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IOWA APPS: Iowans have come up with some creative apps for your smart phone involving giraffes, cashless payments and Hawkeyes

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Iowans have designs on making it big in the apps business. Apps, or phone applications, get downloaded on your mobile phone for an instant connection to your favorite restaurant, game or hobby. Angry Birds' designers anticipate their 600 millionth dowload by the end of the year. That gives Iowans a big goal to match before them.

Nielsen research says nearly half of all mobile phones in the U.S. are smart phones. So Iowa companies know they have to get smart. Chris Burns, one of the founders of West Des Moines-based Interactive Shift, said there is a simple reason why so many people want apps these days. He said, "Because there's a commercial called, we have an app for that."

Burns and co-worker, Ben Sinclair, say the rapid emergence of smart phone applications has completely changed their phone life. Sinclair said, "We hear that conversation all the time."

Sinclair picked up on his thought and said, "That's the first question."

Can they design a phone app customers can easily download on their i-Phone or Android? Interactive Shift did one for Dwolla, that new way to pay app you use instead of cash or your credit card. They did another one for the University of Iowa and one that's all about the Iowa Caucuses. Nearly every company that calls them these days wants an app. Burns said, "I'd say 85%...yeah it's up there."

And this company is now up there well beyond its West Des Moines base. They cite customers in New York, Los Angeles, Virginia and London. Some apps have dual purpose. Interactive Shift designed one for a New York publisher that the company hopes you check out like your favorite bookstore. It is called Bookify Yourself. It lets you design your own avitar, which is your own on-line character. You pick your characters, head, body and clothes. Then the app offers its best read, matching you up with a book it thinks you would like to buy. Burns and Sinclair call it, "gamification". You feel like you are playing a game but you are really part of your own ad targeting you. Burns said, "An application that provides utility and then the homerun is that if it's fun."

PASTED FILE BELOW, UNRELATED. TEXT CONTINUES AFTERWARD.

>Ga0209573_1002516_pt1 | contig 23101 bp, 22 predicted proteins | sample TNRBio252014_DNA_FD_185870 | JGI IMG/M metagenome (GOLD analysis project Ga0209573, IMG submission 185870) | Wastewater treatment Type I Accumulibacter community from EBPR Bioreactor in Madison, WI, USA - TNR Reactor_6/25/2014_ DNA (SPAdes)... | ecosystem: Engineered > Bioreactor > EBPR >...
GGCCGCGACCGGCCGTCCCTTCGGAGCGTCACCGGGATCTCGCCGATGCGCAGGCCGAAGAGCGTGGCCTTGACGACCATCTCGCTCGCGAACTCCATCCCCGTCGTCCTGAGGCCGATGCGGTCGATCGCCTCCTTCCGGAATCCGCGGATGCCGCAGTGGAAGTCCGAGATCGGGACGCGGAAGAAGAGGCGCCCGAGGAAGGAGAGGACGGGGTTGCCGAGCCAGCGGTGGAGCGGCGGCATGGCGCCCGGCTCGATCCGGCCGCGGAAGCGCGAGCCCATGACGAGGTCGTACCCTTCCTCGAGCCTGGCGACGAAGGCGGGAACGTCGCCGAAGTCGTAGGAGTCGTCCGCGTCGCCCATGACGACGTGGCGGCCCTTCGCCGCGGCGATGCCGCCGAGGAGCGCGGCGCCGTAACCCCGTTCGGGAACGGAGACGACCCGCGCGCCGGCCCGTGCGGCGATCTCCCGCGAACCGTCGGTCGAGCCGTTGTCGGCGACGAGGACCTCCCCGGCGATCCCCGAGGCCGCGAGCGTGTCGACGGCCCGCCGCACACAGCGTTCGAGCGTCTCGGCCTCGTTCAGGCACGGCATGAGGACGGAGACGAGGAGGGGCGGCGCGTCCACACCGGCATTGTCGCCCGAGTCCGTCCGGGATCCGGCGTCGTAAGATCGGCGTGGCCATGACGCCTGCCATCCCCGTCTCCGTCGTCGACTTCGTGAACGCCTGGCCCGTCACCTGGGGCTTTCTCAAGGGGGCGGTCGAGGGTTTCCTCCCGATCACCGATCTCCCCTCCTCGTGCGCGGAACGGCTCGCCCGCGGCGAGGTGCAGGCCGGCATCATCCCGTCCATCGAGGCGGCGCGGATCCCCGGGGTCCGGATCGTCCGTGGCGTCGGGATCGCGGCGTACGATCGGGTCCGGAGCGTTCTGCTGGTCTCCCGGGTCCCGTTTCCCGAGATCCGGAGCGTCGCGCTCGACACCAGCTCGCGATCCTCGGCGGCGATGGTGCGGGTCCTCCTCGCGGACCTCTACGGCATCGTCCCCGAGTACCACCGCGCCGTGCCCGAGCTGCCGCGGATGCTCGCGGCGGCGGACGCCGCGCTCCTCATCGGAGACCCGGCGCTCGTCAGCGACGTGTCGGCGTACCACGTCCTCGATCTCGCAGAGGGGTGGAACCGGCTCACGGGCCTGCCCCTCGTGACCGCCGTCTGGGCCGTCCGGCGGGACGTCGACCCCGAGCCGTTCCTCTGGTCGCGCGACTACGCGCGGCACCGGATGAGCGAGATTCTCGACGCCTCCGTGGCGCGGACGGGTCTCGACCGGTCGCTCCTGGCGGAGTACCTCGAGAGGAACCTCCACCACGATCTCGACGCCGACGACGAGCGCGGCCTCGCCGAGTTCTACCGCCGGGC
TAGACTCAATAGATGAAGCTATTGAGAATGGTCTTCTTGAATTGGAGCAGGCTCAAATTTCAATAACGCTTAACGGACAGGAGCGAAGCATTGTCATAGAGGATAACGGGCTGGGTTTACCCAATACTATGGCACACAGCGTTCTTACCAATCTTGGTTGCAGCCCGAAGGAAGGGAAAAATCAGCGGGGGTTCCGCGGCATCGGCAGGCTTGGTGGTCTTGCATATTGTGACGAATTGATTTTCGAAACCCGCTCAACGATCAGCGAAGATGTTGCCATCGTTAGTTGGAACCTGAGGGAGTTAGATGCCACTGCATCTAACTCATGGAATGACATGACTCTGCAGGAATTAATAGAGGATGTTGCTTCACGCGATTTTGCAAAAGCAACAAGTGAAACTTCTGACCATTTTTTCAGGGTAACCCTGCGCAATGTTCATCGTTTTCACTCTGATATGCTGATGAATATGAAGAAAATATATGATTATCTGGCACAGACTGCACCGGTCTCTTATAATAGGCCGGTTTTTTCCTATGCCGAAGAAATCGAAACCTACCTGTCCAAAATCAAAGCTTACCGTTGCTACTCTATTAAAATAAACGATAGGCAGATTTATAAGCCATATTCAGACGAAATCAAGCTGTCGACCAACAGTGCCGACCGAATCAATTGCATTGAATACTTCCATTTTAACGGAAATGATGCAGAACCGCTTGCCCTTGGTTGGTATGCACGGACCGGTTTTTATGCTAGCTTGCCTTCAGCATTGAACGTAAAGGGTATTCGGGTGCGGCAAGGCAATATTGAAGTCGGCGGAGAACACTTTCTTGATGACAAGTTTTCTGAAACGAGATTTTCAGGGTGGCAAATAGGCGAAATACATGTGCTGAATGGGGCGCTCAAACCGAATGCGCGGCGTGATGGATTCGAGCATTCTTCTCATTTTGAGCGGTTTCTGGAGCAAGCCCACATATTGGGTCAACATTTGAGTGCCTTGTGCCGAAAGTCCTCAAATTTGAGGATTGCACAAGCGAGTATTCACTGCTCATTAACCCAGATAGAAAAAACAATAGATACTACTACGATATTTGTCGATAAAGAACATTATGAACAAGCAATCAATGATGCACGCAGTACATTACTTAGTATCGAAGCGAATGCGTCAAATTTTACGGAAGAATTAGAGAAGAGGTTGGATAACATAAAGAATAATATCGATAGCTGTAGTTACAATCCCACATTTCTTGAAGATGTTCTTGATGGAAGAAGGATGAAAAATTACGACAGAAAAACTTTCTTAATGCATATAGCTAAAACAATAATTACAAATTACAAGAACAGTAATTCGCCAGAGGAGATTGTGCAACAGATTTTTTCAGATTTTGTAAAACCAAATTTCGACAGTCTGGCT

When we caught up with whiz kid, Tyler Bell, he had just finished interviewing with Microsoft. He is also making graduation plans at Iowa State for next year and he is and only 19. Bell already has a job, several actually. He started his own company, http://www.madebybell. He designed an app for Fareway Food Stores and another for ISU's College of Engineering. How did he do it? Bell said it is a combination of self-teaching and mom. He said, "I just watched video tutorials on line, picked up what I could. Then once I needed to learn more specifics, I bought a textbook or two. That's what I really asked for for Christmas. My mom came through in the clutch."

Across campus, PhD student Chad Nelson teaches coding and other things most of us just don't get to a room full of students who do get it. Nelson designed this course in apps 101. He also designed Iplatypus, Igiraffe and Idonkey and a handful of other I-animals. He even created an app that helps you cheat at scrabble (Word
Grid Cheats).

People apparently like them. He has made more than $5,000 in downloads so far. But Nelson, a Linn County farm boy has one dream design still in the works he said, "I want to be able to click a button on my computer and harvest a field."

Back at Interactive Shift, the guys are still answering questions. They have more clients wanting more apps because they know what's ahead.
Sinclair said, "Pretty soon, it`s going to be pretty much impossible to buy a phone that's not a smart phone. So if you have a phone, you`re going to have access to all of this."

The Apple store alone shows more than half a million apps available for download. If there's something you can't find among them, you can bet there's an Iowan somewhere with designs on making sure there's an app for that soon.

You can vote for your favorite Iowan-designed app in this story on Dave Price's blog, The Price of Politics, etc.